An unusual childhood
Archduchess Marie Valerie Mathilde Amalie was born on the 22nd of April 1868 as the fourth child and the third daughter of Emperor Franz Joseph I of Austria and his wife Elisabeth, also famously known as Sisi. Her birth was a surprise not only to her family but also to the people of Austria. The relationship between the Emperor and Empress had been difficult; Franz Joseph, despite being madly in love with his freedom-loving wife, had had a few affairs. As a result, he had infected Elisabeth with a sexually transmitted disease, which forced her to leave the country in order to recover in the south. She left her young children Gisela and Rudolf behind, having shown little interest in them since the death of her first-born child, Sophie, in 1857.
Through her Hungarian ladies-in-waiting, Elisabeth developed a strong interest in everything Hungarian and soon began to speak to her husband and Emperor for the Hungarians. Elisabeth managed to do what others before her had failed to achieve; She united the enemies Austria and Hungary and was crowned Queen of Hungary alongside her husband on the 8th June 1867.
By agreeing to have another child, Elisabeth wanted to give the Hungarian people a unique present. There had not a single royal child born in Hungary for several centuries. If she had been a boy, she would have been named after the first king of Hungary, Stephan I.
Maria Valeria, as she was called in Hungary, was the clear favourite of her mother. Elisabeth demanded to have her child around her at all times while neglecting Gisela and Rudolf completely, leaving them in the care of their grandmother. Marie Valerie spent most of her childhood with her mother in Hungary, which led the Austrians calling her “the Hungarian child”. Elisabeth openly showed her affection towards her daughter and even let her stay with her when the German Emperor came to visit.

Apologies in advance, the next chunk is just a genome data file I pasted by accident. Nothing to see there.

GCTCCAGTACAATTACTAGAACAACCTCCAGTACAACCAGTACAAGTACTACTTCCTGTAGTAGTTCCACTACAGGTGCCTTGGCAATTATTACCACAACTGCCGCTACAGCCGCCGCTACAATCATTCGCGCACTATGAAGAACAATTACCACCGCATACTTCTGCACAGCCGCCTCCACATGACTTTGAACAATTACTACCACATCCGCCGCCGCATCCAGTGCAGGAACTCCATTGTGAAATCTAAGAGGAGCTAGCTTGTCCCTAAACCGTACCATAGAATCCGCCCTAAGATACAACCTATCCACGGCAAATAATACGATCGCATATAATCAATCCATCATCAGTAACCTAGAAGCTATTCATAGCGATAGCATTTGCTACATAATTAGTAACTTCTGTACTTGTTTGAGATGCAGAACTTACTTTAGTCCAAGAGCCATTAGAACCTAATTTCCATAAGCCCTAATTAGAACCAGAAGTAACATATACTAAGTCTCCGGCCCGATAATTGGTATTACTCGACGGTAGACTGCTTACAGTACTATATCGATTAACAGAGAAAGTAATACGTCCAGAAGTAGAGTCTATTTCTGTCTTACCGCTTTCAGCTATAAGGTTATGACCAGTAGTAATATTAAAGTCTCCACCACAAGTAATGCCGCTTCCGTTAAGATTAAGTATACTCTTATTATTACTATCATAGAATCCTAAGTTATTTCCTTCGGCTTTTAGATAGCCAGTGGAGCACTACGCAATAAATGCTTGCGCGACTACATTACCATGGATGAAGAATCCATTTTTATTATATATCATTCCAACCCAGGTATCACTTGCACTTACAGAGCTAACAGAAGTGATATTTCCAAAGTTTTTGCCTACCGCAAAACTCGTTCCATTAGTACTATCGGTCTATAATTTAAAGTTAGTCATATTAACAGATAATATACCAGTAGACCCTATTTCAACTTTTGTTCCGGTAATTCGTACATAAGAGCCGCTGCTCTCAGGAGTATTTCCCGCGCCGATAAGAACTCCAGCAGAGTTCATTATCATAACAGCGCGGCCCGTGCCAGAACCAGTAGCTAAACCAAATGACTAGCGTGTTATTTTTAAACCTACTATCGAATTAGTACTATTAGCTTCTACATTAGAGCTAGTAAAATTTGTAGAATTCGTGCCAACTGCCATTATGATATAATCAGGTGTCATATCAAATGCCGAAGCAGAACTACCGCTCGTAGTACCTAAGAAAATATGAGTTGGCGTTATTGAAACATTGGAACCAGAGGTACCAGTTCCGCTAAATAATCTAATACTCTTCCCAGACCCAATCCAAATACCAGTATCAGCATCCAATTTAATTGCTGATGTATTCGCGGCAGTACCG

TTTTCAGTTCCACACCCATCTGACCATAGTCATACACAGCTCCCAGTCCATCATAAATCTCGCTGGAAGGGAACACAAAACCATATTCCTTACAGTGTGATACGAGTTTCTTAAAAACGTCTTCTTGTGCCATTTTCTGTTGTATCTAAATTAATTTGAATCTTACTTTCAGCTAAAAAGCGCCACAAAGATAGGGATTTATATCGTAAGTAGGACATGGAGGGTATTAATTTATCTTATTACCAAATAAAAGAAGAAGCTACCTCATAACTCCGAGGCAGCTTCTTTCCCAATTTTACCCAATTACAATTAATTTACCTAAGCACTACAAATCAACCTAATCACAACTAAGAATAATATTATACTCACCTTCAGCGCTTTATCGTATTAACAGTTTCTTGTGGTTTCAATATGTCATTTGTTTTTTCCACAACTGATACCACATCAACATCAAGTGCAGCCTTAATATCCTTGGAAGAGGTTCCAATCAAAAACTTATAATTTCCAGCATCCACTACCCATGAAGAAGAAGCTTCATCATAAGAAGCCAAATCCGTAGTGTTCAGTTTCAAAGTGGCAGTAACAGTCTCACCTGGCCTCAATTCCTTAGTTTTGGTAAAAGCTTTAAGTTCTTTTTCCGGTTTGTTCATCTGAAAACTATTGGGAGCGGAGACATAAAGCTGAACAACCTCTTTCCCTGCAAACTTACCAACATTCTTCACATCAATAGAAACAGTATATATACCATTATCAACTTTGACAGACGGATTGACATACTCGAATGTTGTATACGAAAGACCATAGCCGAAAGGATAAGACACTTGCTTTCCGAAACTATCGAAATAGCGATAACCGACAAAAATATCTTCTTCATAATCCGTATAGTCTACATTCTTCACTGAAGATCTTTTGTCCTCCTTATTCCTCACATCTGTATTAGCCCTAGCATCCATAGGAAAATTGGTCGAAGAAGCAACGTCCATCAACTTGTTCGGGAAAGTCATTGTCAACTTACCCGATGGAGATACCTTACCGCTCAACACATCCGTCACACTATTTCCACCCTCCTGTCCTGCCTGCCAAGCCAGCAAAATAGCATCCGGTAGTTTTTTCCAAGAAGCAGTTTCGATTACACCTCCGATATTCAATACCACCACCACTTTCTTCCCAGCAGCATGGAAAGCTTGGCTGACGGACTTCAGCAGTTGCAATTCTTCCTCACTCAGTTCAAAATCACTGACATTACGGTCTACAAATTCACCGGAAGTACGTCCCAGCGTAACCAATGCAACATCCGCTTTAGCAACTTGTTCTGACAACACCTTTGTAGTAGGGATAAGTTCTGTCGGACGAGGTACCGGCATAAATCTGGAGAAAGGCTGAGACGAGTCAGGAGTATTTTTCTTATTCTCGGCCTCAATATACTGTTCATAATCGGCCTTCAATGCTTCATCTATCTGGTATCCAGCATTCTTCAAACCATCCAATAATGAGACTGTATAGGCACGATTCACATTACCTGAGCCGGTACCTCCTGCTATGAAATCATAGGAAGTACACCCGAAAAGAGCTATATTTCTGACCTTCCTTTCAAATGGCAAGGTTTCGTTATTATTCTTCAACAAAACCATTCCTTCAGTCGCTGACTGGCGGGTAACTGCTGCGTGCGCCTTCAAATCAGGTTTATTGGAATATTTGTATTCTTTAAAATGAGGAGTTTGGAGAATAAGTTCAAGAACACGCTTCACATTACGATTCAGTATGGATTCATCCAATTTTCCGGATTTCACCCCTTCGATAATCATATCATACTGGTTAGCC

While Marie Valerie had little problems with her sister Gisela, who was eleven years older than her, she had a difficult relationship with her older brother Rudolf. The Crown Prince was well aware of the fact that his mother preferred Marie Valerie and the fact that Elisabeth called her “the only one” only added to his dislike for Marie Valerie. The young Archduchess had, of course, no idea why her brother was behaving like that towards her, as she was still a young child. Her diary entries show that she was afraid of her older brother who was crude and unfriendly towards her.
Nevertheless, Marie Valerie enjoyed a carefree childhood at the side of her mother. Elisabeth made sure Marie Valerie received the best education and took her with her on her countless journeys. Marie Valerie spoke not only German and Hungarian but also Italian, French, and English. English had functioned as some kind of secret language for Elisabeth and her sisters before, as English was not a standard language to learn at the Austrian court.
Forming an independent mind
As Marie Valerie became older, she felt more and more trapped in her mother’s constant presence. Elisabeth poured all of her love over the young Archduchess who had begun to form her own opinions about Austria, Hungary, and recent politics. Being much more like her calm father, she was soon annoyed by her mother’s restless character and yearned for the love and attention of the Emperor. Franz Joseph loved his daughter deeply, yet was not famous for openly showing his feelings. Her diary describes an afternoon ‘full of bliss’ as she was allowed to spend the afternoon in her father’s study, just sitting there and enjoying his presence. The older Marie Valerie became, the more she began to reject everything that was Hungarian. She asked her father to speak German with her instead of Hungarian like her mother always did.